Sawmills form part of the primary industry that transforms timber into semi-finished wood, mainly for use in carpentry, joinery, construction and elsewhere. Variable-speed drives and starters operate the electric motors used in each phase of the process.
Despite its great complexity, the process of making chipboard can be fully automated with the incorporation of electronic drives into each phase of the material’s processing.
Endless-screw mechanisms use a two-piece arrangement of a pinion and crown wheel to transmit movement between axles that are perpendicular to each other. They provide a compact way of reducing speed and increasing torque, particularly on small electric motors – which generally operate at high speed and low torque.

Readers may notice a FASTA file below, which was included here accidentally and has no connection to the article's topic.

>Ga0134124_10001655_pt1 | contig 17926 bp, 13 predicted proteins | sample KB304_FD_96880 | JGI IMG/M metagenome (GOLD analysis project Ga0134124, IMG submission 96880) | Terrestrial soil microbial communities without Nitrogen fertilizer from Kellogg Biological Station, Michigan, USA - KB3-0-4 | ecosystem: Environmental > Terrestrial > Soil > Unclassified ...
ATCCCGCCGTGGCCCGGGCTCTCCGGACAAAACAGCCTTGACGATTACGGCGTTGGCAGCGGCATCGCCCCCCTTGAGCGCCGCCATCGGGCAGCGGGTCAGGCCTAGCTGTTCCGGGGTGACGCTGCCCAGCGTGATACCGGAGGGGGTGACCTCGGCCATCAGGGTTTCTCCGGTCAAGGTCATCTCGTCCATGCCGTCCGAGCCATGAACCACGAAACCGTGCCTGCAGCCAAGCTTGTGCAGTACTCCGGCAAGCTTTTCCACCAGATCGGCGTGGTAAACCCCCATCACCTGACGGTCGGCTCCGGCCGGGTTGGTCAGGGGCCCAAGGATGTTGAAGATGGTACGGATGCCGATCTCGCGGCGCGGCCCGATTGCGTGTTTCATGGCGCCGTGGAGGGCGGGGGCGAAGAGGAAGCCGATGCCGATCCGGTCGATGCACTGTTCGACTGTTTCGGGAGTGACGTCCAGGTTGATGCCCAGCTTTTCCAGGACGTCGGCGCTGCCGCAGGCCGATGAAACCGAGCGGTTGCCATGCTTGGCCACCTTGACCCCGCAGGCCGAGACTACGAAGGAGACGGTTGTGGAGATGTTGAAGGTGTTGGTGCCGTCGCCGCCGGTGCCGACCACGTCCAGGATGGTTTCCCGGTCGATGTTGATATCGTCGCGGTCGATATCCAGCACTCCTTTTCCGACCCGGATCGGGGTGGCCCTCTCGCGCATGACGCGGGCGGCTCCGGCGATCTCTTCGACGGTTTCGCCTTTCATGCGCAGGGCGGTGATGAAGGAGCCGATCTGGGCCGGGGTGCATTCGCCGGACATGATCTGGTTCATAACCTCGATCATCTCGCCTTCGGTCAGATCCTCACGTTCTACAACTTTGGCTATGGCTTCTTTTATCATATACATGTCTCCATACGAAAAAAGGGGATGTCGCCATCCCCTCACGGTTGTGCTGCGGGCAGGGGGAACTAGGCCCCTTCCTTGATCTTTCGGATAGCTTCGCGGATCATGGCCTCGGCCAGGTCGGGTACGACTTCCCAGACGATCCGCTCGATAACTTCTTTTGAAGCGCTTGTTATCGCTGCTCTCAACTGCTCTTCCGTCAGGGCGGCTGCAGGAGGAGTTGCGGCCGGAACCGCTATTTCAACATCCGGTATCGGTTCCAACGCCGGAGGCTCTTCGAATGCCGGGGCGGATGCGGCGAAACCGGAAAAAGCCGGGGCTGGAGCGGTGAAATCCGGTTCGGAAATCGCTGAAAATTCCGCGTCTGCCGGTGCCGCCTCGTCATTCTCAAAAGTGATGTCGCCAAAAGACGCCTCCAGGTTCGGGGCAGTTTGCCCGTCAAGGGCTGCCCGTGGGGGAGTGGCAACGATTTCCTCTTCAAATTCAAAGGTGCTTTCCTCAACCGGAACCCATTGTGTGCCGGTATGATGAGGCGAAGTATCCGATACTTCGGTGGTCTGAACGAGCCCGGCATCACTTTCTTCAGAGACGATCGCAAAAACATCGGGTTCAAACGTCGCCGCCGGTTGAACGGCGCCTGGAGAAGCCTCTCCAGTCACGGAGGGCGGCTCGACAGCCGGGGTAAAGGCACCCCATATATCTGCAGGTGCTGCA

Pressing and drying
Pressure is progressively applied to the flat surface of the board during this process, until the desired caliber is achieved. The pressing rate depends on the caliber specified (the greater the caliber, the lower the speed).
The boards leave the press to be cut and then placed on rotating elements designed to let the boards cool down for stacking and packing